AU received a complaint regarding Mt. Airy’s long-standing policy of providing free water and sewer services to local churches. In a letter to the Town Council, AU explained that the arrangement favoring religious organizations was unconstitutional and urged officials to either extend this benefit to other non-profit organizations or terminate the benefit altogether. Mt. Airy’s Mayor responded via letter, informing AU that the Town had changed its policy to provide free services to all non-profits through this summer, after which the Town plans to phase out the benefit entirely.
The Greene County Schools maintain a policy of allowing students to be excused from school on religious holidays regularly observed by the students’ faiths. Despite this policy, the Schools refused to excuse a Wiccan student from school to observe two Wiccan religious holidays. In a letter to the Schools, we explained that the Schools’ failure to apply the policy to Wiccans constituted invidious discrimination against Wiccans that violated the Establishment, Free Exercise, and Equal Protection Clauses of the Constitution.
AU was contacted by an election judge who complained that the Montgomery County Board of Elections had enforced Jewish dietary restrictions on poll workers who staffed a polling place located in a Jewish day school. Election judges, who are required to stay at the polling place for the entire day, were not permitted to eat meat or fowl in deference to Jewish religious tenets. When one election judge complained to the Board of Elections, the Election Director offered only to allow the judge to transfer to a different polling place.
AU received a complaint that a substitute teacher at Tuscaloosa City Schools posted a Bible verse and made proselytizing comments while filling in for an English teacher at a city high school. We wrote a letter to the Schools informing them that it is unconstitutional for school employees to present religious messages to students in class. The school principal subsequently spoke to the teacher about her actions and monitored her conduct. Since then, the teacher has not engaged in similar conduct. We will continue to monitor the teacher’s activities.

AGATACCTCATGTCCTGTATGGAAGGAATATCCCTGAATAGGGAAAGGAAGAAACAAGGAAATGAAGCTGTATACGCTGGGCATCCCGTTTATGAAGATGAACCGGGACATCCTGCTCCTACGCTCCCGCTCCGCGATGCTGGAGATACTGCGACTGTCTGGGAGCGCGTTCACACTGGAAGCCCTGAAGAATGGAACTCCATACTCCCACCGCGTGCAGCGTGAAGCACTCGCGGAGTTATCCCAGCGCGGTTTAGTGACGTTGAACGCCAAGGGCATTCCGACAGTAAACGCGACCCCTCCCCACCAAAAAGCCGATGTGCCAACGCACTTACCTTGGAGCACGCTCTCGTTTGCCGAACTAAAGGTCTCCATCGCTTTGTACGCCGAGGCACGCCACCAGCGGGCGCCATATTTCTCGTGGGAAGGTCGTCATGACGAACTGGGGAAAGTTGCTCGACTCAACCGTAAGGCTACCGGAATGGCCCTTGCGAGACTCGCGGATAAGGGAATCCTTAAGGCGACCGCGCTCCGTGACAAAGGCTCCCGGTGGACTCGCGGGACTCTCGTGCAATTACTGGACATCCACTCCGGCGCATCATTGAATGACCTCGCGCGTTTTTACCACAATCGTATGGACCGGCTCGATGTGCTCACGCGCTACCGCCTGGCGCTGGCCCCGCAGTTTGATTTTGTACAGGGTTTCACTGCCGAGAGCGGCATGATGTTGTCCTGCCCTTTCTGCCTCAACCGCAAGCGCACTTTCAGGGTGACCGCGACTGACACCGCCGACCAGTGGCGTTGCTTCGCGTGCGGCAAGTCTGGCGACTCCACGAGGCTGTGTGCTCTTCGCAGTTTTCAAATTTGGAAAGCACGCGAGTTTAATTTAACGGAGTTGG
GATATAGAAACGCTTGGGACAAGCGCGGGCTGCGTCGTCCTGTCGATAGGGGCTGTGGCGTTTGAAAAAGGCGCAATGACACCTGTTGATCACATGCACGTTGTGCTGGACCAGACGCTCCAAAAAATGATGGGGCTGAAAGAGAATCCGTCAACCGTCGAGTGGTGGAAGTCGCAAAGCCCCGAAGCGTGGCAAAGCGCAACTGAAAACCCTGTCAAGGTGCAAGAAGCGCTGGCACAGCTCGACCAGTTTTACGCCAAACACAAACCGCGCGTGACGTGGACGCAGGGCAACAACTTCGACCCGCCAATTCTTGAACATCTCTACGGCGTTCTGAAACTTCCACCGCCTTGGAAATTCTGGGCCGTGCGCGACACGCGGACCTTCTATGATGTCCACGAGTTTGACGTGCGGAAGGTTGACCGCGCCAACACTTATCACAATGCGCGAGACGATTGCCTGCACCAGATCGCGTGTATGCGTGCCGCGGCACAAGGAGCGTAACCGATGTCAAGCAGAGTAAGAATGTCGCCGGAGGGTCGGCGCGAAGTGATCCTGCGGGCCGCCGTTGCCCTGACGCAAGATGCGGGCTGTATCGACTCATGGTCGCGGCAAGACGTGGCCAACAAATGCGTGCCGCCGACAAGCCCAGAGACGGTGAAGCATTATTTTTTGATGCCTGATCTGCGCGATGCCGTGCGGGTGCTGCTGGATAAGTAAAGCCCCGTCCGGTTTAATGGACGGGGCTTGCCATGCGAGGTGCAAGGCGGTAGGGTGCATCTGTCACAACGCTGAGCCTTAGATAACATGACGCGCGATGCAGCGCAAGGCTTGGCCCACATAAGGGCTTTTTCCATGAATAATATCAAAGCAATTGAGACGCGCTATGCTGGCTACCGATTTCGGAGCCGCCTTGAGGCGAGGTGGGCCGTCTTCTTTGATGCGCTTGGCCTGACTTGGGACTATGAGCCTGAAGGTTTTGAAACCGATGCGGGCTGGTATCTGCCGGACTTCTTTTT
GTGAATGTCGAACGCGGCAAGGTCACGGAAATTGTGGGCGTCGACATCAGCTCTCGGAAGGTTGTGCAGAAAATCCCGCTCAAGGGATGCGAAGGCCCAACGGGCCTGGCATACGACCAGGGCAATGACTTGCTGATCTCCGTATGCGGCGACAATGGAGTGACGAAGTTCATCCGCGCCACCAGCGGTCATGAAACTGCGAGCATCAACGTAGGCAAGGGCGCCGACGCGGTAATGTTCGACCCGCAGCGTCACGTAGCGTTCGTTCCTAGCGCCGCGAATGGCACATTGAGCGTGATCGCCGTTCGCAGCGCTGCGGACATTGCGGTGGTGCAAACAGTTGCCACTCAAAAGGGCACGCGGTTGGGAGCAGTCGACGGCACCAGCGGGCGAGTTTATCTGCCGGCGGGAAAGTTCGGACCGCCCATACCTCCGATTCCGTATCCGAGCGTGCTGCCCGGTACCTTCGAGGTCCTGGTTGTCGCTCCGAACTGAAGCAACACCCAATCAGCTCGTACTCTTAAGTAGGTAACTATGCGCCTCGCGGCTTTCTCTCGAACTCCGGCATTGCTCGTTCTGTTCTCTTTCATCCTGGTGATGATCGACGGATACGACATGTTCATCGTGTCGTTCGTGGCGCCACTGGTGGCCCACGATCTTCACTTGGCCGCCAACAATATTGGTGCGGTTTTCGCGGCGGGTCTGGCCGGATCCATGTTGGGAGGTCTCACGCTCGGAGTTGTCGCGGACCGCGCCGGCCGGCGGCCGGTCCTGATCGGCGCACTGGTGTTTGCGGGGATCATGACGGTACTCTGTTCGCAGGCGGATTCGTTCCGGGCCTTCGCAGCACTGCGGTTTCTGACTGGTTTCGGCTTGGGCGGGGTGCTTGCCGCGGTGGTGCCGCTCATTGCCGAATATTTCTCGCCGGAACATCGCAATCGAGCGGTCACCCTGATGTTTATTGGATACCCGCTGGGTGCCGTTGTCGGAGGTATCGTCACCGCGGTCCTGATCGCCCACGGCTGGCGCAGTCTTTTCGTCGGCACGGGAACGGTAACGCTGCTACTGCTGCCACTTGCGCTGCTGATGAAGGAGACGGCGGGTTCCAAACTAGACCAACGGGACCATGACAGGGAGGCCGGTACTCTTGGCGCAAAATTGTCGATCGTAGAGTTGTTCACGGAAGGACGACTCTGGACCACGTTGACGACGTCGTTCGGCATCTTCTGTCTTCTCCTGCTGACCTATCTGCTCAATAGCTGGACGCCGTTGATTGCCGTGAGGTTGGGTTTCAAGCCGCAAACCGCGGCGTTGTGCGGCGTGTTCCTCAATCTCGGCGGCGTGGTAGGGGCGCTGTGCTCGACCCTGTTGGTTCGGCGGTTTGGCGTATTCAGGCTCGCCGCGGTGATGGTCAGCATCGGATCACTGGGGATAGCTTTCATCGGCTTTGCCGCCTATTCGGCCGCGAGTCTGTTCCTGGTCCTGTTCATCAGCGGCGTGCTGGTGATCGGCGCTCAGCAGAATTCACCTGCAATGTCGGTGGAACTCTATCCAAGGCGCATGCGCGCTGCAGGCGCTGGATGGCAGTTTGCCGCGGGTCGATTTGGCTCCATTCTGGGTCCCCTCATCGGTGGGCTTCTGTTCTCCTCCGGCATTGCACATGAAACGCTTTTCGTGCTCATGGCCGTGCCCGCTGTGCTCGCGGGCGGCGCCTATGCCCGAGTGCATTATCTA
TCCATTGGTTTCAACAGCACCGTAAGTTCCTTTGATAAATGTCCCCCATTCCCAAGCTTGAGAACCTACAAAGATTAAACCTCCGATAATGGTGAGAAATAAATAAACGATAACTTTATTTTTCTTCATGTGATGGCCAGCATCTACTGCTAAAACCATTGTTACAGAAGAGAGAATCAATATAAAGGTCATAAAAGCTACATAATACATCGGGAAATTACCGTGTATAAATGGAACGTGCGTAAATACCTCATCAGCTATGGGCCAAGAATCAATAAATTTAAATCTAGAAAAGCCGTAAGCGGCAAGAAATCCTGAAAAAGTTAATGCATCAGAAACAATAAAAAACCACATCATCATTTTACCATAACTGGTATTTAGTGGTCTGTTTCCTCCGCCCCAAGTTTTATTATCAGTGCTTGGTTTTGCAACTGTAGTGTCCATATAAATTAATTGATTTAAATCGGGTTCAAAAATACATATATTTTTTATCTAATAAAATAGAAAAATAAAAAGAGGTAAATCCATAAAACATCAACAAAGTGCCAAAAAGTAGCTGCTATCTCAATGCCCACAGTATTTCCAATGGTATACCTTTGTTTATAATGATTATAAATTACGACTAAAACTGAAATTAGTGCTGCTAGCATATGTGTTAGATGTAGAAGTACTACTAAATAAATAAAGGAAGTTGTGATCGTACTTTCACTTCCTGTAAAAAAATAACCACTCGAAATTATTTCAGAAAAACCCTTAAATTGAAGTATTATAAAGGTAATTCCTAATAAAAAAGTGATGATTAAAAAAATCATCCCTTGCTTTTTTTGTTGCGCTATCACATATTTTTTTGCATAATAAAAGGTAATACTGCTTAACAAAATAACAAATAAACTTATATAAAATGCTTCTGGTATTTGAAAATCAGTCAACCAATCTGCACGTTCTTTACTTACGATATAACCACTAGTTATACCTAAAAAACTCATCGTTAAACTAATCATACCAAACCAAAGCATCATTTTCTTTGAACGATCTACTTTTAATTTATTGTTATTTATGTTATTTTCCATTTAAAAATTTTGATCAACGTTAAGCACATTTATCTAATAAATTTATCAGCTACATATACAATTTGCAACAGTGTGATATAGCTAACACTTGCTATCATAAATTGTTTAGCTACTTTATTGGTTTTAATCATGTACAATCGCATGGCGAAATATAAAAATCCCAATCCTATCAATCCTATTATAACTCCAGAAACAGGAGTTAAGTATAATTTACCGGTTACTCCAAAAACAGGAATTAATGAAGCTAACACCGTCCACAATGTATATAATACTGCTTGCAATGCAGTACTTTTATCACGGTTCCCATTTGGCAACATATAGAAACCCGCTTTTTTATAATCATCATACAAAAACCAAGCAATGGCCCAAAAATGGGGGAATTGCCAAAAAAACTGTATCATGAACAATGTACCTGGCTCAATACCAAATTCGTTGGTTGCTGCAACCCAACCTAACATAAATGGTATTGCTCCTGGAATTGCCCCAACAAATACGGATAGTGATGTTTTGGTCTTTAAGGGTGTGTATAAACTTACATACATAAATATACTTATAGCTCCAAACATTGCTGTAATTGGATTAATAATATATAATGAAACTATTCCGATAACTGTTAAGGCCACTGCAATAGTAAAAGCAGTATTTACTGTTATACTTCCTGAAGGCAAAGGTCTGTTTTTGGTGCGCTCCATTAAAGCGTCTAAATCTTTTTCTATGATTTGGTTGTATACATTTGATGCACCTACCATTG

AU received a complaint that the Mineral County Commission granted permission to a local church to place a seven-foot cross on the lawn of the Mineral County Courthouse from March 17 to March 24 in order to commemorate the Easter holiday. In a letter objecting to the plan, AU explained that the display would send the unequivocal message that one religion, Christianity, enjoys favored status with the government of Mineral County. The cross was not erected.
AU was contacted regarding a middle-school assembly scheduled to take place in early March. The assembly was to feature Commandos! USA, a group that performs regularly at Evangelical Christian events and has previously engaged in religious proselytizing at other public-school assemblies. In a letter to the middle school, AU asked that the school either cancel the assembly or ensure that the assembly would not include religious content. The school district’s attorney informed AU two days later that the school had cancelled the assembly.
AU received a complaint that a Guilford County deputy had placed a sign bearing the message “Jesus is our savior” on the back of the front passenger seat of his patrol car. In a letter to the County sheriff’s office, AU explained that government employees may not, in the performance of their duties, proselytize or communicate religious messages to members of the public verbally or by displaying religious symbols that are visible to the public. In response to our letter, the County sheriff informed AU that the offending sign had been removed.
AU received a complaint that teachers at a Tuscaloosa high school showed the film Facing the Giants to their classes. Facing the Giants is an evangelical sports film, produced by a Baptist church and designed to convert viewers to Christianity. AU wrote a letter to Tuscaloosa City Schools objecting to the screening of the film and explaining that public-school teachers cannot present religious messages to their students.
After receiving complaints from parents, AU sent a letter in October 2007 objecting to a Washington-state school district’s housing of an alternative school in a local Evangelical Christian church. The church was rife with religious iconography. We demanded that the iconography be covered and that the school be moved to a District facility for the 2008-09 school year. The District responded by denying that students were exposed to any religious iconography and claimed that the location was temporary while a new school was being built.
In 2007, AU wrote a letter objecting to the Kimberly Area School District’s sponsorship of a religious modesty fashion show for elementary-school girls. After receiving AU’s letter, the District’s counsel informed AU that the District would revoke approval for the event to take place at a District school, remove all advertising for the event from District schools, and send a note to parents and students disclaiming any association with the event.